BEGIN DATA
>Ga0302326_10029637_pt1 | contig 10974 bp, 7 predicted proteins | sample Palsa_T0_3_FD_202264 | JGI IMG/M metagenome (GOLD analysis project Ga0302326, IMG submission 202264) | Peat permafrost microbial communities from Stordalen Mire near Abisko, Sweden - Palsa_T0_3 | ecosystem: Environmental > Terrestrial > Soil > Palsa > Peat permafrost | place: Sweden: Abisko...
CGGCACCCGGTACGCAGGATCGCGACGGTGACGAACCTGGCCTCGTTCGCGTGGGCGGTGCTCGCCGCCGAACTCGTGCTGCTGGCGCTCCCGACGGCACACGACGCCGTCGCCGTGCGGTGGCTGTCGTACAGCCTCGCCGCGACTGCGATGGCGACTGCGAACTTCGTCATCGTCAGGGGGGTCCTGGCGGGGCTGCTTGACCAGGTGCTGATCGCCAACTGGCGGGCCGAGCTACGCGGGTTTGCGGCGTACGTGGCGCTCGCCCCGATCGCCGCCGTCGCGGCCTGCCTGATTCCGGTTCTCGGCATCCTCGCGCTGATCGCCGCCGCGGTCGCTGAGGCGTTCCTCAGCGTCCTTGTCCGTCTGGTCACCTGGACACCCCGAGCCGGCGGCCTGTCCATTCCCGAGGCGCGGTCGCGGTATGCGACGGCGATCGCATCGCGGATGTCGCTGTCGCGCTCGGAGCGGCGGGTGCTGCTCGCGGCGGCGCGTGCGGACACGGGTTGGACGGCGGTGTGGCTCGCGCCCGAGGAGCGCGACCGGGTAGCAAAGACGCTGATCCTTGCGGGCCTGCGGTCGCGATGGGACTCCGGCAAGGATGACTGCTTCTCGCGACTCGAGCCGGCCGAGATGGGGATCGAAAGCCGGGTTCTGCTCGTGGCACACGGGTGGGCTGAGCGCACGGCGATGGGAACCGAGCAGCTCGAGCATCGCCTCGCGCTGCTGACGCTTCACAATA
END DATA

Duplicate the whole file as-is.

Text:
>Ga0302326_10029637_pt1 | contig 10974 bp, 7 predicted proteins | sample Palsa_T0_3_FD_202264 | JGI IMG/M metagenome (GOLD analysis project Ga0302326, IMG submission 202264) | Peat permafrost microbial communities from Stordalen Mire near Abisko, Sweden - Palsa_T0_3 | ecosystem: Environmental > Terrestrial > Soil > Palsa > Peat permafrost | place: Sweden: Abisko...
CGGCACCCGGTACGCAGGATCGCGACGGTGACGAACCTGGCCTCGTTCGCGTGGGCGGTGCTCGCCGCCGAACTCGTGCTGCTGGCGCTCCCGACGGCACACGACGCCGTCGCCGTGCGGTGGCTGTCGTACAGCCTCGCCGCGACTGCGATGGCGACTGCGAACTTCGTCATCGTCAGGGGGGTCCTGGCGGGGCTGCTTGACCAGGTGCTGATCGCCAACTGGCGGGCCGAGCTACGCGGGTTTGCGGCGTACGTGGCGCTCGCCCCGATCGCCGCCGTCGCGGCCTGCCTGATTCCGGTTCTCGGCATCCTCGCGCTGATCGCCGCCGCGGTCGCTGAGGCGTTCCTCAGCGTCCTTGTCCGTCTGGTCACCTGGACACCCCGAGCCGGCGGCCTGTCCATTCCCGAGGCGCGGTCGCGGTATGCGACGGCGATCGCATCGCGGATGTCGCTGTCGCGCTCGGAGCGGCGGGTGCTGCTCGCGGCGGCGCGTGCGGACACGGGTTGGACGGCGGTGTGGCTCGCGCCCGAGGAGCGCGACCGGGTAGCAAAGACGCTGATCCTTGCGGGCCTGCGGTCGCGATGGGACTCCGGCAAGGATGACTGCTTCTCGCGACTCGAGCCGGCCGAGATGGGGATCGAAAGCCGGGTTCTGCTCGTGGCACACGGGTGGGCTGAGCGCACGGCGATGGGAACCGAGCAGCTCGAGCATCGCCTCGCGCTGCTGACGCTTCACAATA